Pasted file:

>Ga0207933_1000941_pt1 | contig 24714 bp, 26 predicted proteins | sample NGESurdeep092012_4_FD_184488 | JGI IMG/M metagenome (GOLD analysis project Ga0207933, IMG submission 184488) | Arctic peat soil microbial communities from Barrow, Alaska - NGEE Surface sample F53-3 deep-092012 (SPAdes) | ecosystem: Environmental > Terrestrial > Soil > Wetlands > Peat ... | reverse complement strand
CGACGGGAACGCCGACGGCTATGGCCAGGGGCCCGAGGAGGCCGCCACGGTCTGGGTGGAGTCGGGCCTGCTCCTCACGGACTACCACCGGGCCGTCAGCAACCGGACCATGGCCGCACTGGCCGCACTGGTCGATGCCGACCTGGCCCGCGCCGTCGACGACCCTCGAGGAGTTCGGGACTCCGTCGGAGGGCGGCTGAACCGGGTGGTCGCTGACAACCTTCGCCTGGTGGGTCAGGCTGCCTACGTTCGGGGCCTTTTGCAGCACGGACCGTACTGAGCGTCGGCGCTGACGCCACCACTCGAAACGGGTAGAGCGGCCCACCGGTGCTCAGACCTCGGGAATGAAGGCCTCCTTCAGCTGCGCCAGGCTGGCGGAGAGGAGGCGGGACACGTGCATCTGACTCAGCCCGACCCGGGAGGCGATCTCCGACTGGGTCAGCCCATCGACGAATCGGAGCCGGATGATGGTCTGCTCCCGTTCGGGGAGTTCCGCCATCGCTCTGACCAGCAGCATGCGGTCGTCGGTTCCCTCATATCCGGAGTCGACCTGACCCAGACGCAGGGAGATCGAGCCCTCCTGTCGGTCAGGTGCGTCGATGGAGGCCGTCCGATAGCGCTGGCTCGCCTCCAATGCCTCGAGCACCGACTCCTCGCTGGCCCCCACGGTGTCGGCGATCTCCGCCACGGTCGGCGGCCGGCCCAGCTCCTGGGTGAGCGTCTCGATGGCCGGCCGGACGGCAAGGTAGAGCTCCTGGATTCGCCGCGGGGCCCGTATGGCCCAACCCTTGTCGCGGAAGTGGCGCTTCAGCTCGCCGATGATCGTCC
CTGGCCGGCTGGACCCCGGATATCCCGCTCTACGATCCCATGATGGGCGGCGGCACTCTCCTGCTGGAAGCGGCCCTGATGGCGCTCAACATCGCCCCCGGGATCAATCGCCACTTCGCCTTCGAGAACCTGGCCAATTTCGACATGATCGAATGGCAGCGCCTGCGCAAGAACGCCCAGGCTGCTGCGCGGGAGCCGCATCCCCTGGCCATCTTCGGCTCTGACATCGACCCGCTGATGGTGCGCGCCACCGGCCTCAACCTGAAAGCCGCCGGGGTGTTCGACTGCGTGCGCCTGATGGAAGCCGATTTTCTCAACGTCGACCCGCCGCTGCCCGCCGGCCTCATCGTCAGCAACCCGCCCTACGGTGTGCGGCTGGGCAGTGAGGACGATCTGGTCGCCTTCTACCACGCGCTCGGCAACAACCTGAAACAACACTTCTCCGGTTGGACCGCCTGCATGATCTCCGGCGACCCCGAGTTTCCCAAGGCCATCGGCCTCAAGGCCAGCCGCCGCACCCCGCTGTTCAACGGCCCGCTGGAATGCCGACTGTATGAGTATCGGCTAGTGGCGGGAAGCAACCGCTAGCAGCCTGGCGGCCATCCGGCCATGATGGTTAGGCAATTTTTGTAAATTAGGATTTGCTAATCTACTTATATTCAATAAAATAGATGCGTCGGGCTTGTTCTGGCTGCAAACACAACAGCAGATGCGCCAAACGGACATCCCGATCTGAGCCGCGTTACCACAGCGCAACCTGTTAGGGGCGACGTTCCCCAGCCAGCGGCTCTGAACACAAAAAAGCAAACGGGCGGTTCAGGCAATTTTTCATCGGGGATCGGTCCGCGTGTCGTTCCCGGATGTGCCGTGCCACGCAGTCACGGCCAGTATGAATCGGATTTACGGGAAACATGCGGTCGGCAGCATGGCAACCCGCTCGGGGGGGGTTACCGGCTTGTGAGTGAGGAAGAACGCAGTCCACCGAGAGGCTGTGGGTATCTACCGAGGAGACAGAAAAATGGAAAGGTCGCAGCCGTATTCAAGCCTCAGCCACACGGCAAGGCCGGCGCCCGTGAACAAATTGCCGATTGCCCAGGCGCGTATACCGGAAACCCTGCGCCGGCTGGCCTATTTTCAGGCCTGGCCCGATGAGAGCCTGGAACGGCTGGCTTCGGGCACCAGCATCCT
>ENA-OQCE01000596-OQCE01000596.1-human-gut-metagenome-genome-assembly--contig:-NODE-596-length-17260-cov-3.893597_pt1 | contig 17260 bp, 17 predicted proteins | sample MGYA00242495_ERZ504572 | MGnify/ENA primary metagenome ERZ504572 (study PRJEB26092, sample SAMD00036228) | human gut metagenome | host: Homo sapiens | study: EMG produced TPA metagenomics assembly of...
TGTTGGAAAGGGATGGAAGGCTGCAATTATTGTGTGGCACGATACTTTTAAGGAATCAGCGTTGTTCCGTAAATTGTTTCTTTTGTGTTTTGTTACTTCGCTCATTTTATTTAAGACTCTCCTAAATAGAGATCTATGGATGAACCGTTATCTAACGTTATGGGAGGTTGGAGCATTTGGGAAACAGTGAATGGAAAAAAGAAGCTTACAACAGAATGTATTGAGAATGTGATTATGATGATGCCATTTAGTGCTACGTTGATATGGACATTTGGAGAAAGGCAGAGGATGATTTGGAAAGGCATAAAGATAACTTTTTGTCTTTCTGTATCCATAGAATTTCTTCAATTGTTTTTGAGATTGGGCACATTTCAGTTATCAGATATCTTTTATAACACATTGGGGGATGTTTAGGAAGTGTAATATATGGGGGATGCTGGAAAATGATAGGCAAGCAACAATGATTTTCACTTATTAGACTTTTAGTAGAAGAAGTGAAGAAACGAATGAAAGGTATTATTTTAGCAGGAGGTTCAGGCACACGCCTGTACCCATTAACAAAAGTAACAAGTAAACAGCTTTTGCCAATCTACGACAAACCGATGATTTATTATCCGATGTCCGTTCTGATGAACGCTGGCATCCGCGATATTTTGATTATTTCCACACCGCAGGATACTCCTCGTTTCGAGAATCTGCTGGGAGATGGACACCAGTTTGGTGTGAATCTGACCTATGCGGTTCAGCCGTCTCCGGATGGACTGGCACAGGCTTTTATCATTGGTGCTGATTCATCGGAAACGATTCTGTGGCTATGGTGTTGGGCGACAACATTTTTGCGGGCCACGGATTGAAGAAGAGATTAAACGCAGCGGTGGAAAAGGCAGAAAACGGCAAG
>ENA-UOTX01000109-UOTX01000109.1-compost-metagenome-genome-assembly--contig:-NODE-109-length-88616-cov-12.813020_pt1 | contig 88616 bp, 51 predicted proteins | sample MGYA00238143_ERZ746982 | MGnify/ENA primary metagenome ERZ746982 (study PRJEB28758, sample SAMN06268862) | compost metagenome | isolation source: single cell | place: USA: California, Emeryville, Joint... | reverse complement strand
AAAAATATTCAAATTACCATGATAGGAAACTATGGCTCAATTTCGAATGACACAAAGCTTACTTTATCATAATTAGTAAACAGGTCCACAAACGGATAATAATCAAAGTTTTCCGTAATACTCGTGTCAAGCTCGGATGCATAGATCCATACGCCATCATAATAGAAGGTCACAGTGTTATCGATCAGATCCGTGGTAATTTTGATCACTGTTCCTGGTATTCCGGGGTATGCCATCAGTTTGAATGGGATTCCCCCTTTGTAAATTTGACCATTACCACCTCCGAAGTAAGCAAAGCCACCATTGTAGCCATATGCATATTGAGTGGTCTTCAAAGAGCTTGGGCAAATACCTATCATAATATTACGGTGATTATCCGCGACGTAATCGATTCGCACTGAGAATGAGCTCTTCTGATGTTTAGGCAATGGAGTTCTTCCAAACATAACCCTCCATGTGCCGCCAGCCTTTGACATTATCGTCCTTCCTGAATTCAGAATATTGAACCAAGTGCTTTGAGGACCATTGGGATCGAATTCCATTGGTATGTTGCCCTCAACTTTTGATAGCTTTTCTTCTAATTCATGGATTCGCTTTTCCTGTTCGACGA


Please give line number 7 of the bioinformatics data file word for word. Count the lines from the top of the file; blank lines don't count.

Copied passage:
AAAAATATTCAAATTACCATGATAGGAAACTATGGCTCAATTTCGAATGACACAAAGCTTACTTTATCATAATTAGTAAACAGGTCCACAAACGGATAATAATCAAAGTTTTCCGTAATACTCGTGTCAAGCTCGGATGCATAGATCCATACGCCATCATAATAGAAGGTCACAGTGTTATCGATCAGATCCGTGGTAATTTTGATCACTGTTCCTGGTATTCCGGGGTATGCCATCAGTTTGAATGGGATTCCCCCTTTGTAAATTTGACCATTACCACCTCCGAAGTAAGCAAAGCCACCATTGTAGCCATATGCATATTGAGTGGTCTTCAAAGAGCTTGGGCAAATACCTATCATAATATTACGGTGATTATCCGCGACGTAATCGATTCGCACTGAGAATGAGCTCTTCTGATGTTTAGGCAATGGAGTTCTTCCAAACATAACCCTCCATGTGCCGCCAGCCTTTGACATTATCGTCCTTCCTGAATTCAGAATATTGAACCAAGTGCTTTGAGGACCATTGGGATCGAATTCCATTGGTATGTTGCCCTCAACTTTTGATAGCTTTTCTTCTAATTCATGGATTCGCTTTTCCTGTTCGACGA